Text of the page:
Go big or go home. That's the message Alfa Romeo is sending with the 2018 Alfa Romeo Stelvio Quadrifoglio.
The carmaker is attempting to stake out performance leadership with its Quadrifoglio billing. A moniker with a long history, it was most recently reprised for the Giulia sedan and has now been applied to its first-ever SUV, the Stelvio. (You can get a broader report on it by reading our Stelvio First Drive article.) The idea behind the company's modern Quadrifoglio-badged offerings is simple: Go faster and be more engaging than the other guys.
As first efforts go, this one will cause some sleepless nights among the establishment.
The First Quadrifoglio With AWD
To that end, the Stelvio Quadrifoglio receives a host of performance-oriented upgrades to the engine, suspension, brakes, cabin and body. Many of these are shared with the Giulia, which is no surprise considering that both vehicles are underpinned by the same platform.
Where the Stelvio Quadrifoglio (for "four-leaf clover"; hence the hand-painted clovers on the fenders) differs from its sedan-shaped stablemate is in the number of driven wheels — the Stelvio Quadrifoglio is all-wheel drive. In normal driving, power is directed to the rear wheels only. Up to 50 percent of the grunt can be rerouted to the front wheels when the rears slip or when the system deems appropriate as a means to influence handling. The rear differential is of the electronically controlled variety, providing another knob with which the chassis control system can manipulate the Stelvio's attitude.
High-Personality, High-Power V6
Motivation is provided by a twin-turbocharged, liquid-to-air intercooled 2.9-liter V6. It's essentially the V8 that Ferrari drops into its 488, just with two cylinders sliced off. This overachieving V6 develops 505 horsepower and 443 pound-feet of torque. Despite its 90-degree cylinder bank angle, which typically results in a shaky engine, the engine in the Stelvio Quadrifoglio is smooth and characterful, belching out a rorty exhaust note when valves at the muffler click open in Dynamic or Race mode.
In routine urban driving, the eight-speed automatic transmission, which is the only gearbox Alfa offers with this SUV, keeps revs low in the interests of fuel economy. Rolling into the accelerator builds boost progressively but not abruptly. Keep your foot in it and the Stelvio Quadrifoglio punts down the road with authority, especially once the tach swings past 3,000 rpm. Yet it's a deceptively drama-free experience since the torque curve is mesa-flat over the entire midrange. Its potency extends all the way to the redline, so you find yourself traveling at alarming speeds in short order. Alfa Romeo pegs the sprint to 60 mph in a scant 3.6 seconds, which is at the pointy end of anything in its class and many other classes, for that matter.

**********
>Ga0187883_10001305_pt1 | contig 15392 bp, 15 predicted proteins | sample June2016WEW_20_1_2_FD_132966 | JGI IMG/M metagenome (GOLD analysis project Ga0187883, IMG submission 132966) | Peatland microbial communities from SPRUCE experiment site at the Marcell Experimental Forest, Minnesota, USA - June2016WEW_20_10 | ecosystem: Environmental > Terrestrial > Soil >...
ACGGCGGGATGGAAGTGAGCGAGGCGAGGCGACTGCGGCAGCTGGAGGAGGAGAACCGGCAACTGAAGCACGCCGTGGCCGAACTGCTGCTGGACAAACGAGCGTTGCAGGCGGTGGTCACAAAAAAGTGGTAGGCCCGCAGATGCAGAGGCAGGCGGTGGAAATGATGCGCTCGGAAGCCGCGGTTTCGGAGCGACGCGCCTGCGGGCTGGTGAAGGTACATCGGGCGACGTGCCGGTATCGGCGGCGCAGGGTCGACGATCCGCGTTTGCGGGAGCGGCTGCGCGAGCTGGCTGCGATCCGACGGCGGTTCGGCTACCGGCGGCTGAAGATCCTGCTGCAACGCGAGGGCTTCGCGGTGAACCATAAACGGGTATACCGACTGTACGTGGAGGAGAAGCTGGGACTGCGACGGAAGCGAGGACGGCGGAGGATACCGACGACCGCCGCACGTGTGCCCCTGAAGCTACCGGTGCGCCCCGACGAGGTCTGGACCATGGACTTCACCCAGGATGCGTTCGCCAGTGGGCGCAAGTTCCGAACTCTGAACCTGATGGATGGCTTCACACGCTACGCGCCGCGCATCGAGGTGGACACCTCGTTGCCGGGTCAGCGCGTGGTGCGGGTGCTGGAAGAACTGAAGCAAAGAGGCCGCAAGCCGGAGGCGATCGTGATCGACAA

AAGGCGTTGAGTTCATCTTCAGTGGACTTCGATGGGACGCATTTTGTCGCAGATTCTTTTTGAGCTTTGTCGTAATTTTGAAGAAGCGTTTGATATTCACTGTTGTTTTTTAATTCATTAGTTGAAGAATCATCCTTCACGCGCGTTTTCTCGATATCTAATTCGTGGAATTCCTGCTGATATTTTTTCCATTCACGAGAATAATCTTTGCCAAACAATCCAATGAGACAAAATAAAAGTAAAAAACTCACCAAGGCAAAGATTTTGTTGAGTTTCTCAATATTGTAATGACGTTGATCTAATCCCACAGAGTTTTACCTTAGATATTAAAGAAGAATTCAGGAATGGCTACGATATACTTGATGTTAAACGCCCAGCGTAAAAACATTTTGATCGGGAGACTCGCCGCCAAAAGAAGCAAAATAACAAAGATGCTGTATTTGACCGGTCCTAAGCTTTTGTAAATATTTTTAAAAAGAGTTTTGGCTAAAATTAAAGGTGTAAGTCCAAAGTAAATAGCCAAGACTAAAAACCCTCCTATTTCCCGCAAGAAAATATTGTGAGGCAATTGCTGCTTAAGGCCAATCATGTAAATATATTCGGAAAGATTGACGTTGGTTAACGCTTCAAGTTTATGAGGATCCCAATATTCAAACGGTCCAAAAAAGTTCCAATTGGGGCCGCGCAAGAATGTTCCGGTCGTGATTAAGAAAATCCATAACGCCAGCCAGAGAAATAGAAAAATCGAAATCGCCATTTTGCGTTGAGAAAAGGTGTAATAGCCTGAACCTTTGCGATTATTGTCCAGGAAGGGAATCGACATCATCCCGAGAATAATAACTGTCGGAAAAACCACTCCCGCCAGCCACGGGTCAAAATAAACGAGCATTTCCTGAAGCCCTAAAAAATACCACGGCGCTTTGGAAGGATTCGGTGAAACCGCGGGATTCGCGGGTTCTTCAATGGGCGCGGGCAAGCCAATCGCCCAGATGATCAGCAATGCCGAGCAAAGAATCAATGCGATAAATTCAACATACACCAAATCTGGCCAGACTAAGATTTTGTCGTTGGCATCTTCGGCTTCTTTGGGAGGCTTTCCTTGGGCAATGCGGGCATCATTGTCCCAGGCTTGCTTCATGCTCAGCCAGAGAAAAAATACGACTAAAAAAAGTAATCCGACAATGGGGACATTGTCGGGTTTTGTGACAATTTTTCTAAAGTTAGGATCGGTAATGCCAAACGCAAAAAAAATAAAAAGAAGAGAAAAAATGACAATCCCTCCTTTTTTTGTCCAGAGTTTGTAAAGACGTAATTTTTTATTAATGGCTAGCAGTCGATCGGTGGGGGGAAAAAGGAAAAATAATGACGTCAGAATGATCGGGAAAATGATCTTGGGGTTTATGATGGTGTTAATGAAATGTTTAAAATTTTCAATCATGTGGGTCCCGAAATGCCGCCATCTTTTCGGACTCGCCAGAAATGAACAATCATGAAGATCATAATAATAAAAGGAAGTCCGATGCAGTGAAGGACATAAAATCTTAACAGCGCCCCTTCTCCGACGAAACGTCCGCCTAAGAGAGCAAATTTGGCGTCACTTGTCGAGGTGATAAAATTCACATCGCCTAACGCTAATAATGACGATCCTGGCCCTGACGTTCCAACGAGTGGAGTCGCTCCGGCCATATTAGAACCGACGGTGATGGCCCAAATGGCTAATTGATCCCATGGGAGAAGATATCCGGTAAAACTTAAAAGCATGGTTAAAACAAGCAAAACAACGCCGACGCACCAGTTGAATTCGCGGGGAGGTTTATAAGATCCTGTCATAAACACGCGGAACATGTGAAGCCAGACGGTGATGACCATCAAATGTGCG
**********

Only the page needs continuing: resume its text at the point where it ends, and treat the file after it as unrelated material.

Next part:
Big Power Needs Big Tires
Quadrifoglio models receive a unique body treatment including revised front and rear fascias, quad tailpipe tips and a vented hood. Fender lip extensions provide cover for 255/40 front and 285/40 rear Pirelli P Zero summer tires that were developed specifically for the 2018 Stelvio Quadrifoglio (the "AR" molded into their sidewalls is proof). Wheels grow to 20 inches to cover bigger brakes. It all looks properly aggressive without being overly shouty.
The driving position is commanding, with heavily bolstered seats that position your rump securely and a steering wheel with suggestive grips at 9 and 3 that simply feel right. There are a few pieces in the cabin that appear a bit downmarket among the lively contrast stitching, carbon fiber and faux suede splattered throughout the cabin.
No matter, though, because this Alfa is all about the driving experience. The fast-ratio steering provides loads of on-center feel and intuitive weighting, lending the SUV with a confidence-inspiring disposition. The driver simply feels in control.
Let the Stelvio Quadrifoglio loose on a racetrack and it lives up to Alfa's promises of segment-challenging performance. It's sharp, agile and capable, and corners with little roll. Grip levels, according to the seat of our pants, are suitably high if not eyeball-straining, but it's the tires' breakaway characteristics that really distinguish this trucklet.